During the next few hundred years the Maoris made huge changes to the environment, many of the local birds, such as the moa, were hunted to extinction and large tracts of forest were burned. Whether by accident, to flush out there quarry for hunting or for planting of crops such as kumara, 40% of the eastern forests had disappeared by the time Pakeha arrived. The Maori turned increasingly to fishing and gathering shellfish.

The next major change was the coming of the Pakeha. The first visit was by Abel Tasman but it fell to captain Cook to explore and map New Zealand in a series of three journeys. The first contacts were marred by occasional misunderstandings of the customs and rituals leading to violence with significant numbers killed on both sides. Despite this Cook gained considerable respect for the "Noble Savages" and was happy to trade but his reports back to England did not encourage immediate colonisation - that fell to Australia.

Pakeha exploitation started as sealers and whalers hunted their prey off the coasts of South Island and forestry started to exploit trees such as the Kauri. Small towns such as Kororareka, (now Russell) in the Bay of Islands sprang up for trade and provisioning from the Maori. The missionaries arrived at the same time and had a major influence on the Maori over the next decades. Much of the activity at this time was centred in the Bay of Islands and Kororareka became to be the main port and whaling station in New Zealand - it was known as the hell hole of the Pacific with low bars and more run by ship jumpers and convicts. There were interesting tensions between the tribes, the missionaries and the settlers and the inhabitants of Russell which lead towards the Treaty of Waitangi - the founding document for New Zealand.

The pressure on the Maori largely came from the missionaries and in England from the Aboriginal Protection Society but it took the threats of a French invasion to led to Great Britain reluctantly into becoming involved and offering first protection then Sovereignty via the Treaty of Waitangi. This was signed in 1840 by a considerable number of influencial Maori chiefs at a Hui at Waitangi The treaty was then taken round the country and signed by many most of the remaining influential chiefs.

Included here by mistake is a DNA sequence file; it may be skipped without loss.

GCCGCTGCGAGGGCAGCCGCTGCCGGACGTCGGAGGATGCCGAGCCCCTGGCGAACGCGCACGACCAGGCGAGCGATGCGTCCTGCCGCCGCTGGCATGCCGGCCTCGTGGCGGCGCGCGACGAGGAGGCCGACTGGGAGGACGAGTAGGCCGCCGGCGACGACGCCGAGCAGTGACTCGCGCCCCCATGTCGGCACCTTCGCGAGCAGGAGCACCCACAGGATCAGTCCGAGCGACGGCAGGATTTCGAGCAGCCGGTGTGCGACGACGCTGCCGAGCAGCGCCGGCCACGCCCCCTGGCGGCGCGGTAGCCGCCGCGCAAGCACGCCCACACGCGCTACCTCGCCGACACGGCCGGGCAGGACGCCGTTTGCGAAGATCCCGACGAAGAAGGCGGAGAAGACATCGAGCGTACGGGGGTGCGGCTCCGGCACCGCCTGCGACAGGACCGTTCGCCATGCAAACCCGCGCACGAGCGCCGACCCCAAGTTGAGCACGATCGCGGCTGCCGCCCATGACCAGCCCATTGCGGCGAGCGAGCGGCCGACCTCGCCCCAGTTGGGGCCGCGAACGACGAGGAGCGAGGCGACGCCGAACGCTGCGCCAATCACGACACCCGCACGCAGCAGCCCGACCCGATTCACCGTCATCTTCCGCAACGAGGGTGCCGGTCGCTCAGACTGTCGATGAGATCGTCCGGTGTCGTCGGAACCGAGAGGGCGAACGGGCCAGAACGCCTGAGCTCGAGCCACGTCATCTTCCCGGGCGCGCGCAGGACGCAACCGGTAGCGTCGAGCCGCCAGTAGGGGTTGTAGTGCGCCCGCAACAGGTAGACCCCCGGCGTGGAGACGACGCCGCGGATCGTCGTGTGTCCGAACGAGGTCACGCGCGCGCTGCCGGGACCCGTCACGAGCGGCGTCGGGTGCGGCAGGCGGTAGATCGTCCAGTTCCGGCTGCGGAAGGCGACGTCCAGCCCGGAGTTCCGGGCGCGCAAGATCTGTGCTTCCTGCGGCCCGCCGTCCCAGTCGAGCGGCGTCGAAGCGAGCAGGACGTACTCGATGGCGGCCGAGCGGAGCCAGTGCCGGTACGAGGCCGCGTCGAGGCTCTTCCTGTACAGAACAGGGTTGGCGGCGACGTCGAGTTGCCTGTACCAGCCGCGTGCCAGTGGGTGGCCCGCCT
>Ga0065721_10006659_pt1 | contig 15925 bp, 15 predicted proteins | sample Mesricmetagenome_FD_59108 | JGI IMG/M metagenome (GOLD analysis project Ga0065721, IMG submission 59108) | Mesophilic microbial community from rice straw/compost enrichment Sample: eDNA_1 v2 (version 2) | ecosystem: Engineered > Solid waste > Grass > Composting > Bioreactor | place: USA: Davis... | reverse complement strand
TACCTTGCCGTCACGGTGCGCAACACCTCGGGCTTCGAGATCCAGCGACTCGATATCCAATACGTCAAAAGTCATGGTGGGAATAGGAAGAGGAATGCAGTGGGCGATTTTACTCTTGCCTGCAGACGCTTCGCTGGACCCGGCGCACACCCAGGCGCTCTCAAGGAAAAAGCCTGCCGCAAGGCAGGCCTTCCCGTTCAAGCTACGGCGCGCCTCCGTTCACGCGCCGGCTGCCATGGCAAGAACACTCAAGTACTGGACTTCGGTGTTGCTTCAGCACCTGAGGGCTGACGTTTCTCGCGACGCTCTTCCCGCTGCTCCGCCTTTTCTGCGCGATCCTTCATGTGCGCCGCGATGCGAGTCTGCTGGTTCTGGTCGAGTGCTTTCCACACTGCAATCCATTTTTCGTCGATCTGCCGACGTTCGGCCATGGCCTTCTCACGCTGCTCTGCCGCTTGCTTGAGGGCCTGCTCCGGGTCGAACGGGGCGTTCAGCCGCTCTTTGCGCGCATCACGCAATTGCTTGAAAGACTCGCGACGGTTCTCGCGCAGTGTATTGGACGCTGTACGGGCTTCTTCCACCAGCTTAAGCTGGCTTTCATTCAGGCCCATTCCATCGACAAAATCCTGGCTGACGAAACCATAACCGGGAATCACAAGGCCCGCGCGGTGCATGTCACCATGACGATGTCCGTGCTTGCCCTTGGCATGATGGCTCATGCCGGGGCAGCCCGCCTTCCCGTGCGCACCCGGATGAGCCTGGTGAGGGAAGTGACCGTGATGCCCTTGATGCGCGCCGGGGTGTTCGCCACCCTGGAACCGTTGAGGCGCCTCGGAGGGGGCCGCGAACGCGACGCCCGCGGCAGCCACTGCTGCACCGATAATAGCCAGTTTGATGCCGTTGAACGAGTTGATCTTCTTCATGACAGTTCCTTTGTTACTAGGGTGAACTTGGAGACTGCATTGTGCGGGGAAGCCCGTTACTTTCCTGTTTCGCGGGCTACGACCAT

The Treaty of Waitangi is a masterpiece of conciseness with only a few paragraphs and is closely modeled on the Magna Carta. Unfortunately some of the concepts did not translate well, for example their is no concept of sovereignty in Maori culture and this aspect was neglected in the translations. You can see the original English, the original Maori version and the translation back into English along side each other at Te Papa and it is obvious that problems would surface. It would seem the missionaries, who were advising the Maori and who were the only people with a full grasp of the language and culture (which they were of course trying to change) must bear much of the responsibility for this.

The Treaty had major consequences on the development of New Zealand and the Maori and is a continuing story with, hopefully, a happy ending.


It is worth making the point that it is difficult to do justice to Maori Culture without being fluent in the language and having been immersed in the culture. There are words and concepts which have no direct translation and are difficult or, arguably, impossible to grasp. For example, in the early days, sovereignty was a concept without any counterpart in the Maori language or culture and the Maori concepts of Tapu and Noa are difficult for many Pakeha to understand even today. If I have inadvertently, or through ignorance, made errors or omissions in any of my sections covering Maori culture, legends and protocol please let me know - any corrections, comments and input will be very welcome.